This prepares them for the Middle Years Programme (ages 11 to 16), where students take up at least one collaborative interdisciplinary unit that integrates at least two subject groups. To build the foundation for independent learning and provide opportunities for students to apply their knowledge and skills in unfamiliar contexts, the curriculum uses the Approaches to Learning (ATL) teaching strategy, designed to grow critical thinking, communication, social, self-management and research skills.

The Diploma Programme (ages 16 to 19) combines six subject groups with DP core. Ranging from theory of knowledge, creativity, activity, service and extended essay, these core elements challenge students with the practical application of their knowledge and skills. Students can also opt to take some subjects at a higher level, where they have to demonstrate a deeper knowledge, understanding and skills related to their chosen specialisations.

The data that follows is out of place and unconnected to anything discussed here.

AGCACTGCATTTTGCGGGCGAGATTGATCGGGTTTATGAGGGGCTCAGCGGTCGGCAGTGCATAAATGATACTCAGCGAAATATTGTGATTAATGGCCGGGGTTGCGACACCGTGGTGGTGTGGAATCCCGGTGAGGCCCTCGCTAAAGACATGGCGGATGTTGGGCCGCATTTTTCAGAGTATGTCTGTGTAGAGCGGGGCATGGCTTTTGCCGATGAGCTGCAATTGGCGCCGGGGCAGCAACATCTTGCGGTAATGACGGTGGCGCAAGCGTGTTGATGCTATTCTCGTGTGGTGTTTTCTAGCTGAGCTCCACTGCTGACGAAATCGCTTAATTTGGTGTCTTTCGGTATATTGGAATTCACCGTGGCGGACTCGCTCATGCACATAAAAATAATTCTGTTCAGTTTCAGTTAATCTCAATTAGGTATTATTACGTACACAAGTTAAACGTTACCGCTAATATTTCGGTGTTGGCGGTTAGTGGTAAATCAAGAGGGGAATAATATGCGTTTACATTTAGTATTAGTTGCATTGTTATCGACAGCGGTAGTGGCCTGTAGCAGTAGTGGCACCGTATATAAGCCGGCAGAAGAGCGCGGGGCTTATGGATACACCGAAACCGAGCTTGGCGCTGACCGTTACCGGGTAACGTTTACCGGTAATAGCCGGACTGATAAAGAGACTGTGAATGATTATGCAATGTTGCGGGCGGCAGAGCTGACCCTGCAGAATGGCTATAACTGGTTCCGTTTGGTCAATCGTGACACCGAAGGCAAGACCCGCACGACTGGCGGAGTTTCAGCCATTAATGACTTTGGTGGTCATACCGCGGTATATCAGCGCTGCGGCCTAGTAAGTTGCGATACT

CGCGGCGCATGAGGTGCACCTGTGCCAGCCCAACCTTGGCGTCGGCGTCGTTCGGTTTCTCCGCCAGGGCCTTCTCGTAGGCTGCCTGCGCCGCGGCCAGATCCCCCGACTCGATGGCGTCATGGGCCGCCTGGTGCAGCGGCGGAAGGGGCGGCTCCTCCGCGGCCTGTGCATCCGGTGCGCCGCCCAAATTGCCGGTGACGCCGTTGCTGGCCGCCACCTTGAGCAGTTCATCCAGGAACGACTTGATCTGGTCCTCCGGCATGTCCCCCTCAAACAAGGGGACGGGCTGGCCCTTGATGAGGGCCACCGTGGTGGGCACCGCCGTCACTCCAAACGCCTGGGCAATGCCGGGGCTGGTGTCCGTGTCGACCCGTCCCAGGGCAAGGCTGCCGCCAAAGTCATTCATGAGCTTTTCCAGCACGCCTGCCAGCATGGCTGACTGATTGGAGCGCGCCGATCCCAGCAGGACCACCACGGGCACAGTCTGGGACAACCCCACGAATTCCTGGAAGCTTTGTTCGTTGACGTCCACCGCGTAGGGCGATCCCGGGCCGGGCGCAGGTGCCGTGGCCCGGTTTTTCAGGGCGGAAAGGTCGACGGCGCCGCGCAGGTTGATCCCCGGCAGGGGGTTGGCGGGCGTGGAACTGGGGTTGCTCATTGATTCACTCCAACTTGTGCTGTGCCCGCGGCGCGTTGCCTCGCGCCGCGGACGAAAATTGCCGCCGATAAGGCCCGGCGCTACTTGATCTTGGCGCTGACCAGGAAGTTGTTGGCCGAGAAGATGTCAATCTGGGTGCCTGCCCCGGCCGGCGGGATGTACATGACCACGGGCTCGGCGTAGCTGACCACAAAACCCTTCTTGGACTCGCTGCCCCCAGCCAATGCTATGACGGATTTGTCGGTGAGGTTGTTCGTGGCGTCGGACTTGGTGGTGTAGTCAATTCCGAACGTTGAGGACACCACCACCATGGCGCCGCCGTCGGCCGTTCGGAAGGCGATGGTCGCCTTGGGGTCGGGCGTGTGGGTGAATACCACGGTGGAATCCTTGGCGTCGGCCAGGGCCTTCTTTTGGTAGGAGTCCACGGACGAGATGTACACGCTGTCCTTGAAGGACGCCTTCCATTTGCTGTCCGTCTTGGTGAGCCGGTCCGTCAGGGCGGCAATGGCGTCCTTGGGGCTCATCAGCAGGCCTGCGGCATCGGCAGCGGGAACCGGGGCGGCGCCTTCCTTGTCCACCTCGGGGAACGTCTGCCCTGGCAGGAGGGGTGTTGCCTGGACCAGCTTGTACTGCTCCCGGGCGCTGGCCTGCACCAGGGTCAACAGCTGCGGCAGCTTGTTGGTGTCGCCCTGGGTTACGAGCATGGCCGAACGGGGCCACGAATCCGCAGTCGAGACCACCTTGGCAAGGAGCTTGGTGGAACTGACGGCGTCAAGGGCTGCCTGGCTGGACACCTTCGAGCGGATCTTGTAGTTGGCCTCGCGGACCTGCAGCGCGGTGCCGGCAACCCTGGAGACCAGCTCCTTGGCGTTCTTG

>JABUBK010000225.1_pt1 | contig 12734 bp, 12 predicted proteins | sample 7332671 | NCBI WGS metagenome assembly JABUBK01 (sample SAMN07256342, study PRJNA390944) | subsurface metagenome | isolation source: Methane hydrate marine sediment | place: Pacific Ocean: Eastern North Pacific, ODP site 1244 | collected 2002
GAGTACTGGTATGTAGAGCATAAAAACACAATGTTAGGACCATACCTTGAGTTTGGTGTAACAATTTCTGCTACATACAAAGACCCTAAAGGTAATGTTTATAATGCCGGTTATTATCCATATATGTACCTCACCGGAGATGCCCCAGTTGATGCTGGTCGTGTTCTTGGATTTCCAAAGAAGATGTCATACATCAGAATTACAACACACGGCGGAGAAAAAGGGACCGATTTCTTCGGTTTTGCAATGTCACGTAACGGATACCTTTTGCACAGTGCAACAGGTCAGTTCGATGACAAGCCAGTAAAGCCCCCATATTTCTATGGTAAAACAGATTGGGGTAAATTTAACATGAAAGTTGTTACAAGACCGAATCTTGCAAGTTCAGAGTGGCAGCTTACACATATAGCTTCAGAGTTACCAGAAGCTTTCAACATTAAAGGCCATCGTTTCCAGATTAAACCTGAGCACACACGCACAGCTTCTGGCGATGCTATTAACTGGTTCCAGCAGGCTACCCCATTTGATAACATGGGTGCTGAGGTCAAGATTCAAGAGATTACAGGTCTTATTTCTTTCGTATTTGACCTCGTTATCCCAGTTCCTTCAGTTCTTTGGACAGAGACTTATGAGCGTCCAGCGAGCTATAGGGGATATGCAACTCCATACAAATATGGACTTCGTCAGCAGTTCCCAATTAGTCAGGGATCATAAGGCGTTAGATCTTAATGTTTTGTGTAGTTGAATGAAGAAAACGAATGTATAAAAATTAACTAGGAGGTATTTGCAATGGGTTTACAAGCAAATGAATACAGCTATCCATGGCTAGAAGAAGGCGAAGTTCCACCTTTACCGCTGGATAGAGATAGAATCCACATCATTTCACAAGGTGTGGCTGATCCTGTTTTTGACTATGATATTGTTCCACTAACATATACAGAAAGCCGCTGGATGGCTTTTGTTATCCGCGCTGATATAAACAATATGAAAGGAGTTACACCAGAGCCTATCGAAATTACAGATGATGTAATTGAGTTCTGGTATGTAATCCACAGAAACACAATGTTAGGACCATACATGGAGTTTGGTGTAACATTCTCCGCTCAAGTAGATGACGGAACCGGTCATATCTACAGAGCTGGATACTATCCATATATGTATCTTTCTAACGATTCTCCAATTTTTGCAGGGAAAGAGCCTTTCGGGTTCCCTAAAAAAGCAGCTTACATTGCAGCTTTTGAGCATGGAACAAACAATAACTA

Additionally, DP students who want to engage in career-related learning have the opportunity to do so through the Career-related Programme, an educational framework that prepares students for higher education, internship or a position in their chosen pathway.

Getting students ready for the future

The World Economic Forum’s 2020 Future of Jobs report revealed that critical thinking and problem-solving are still among the top skills that employers look out for today –  findings that are reflected in the group’s 2016 paper. New additions to this list include resilience, agility and active learning.

Such skills can be found in the IB learner profile, according to research conducted by the International Baccalaureate Organization (IBO) in 2014. IB students have also shown an interest and experience in research, which is an essential part of building these in-demand proficiencies.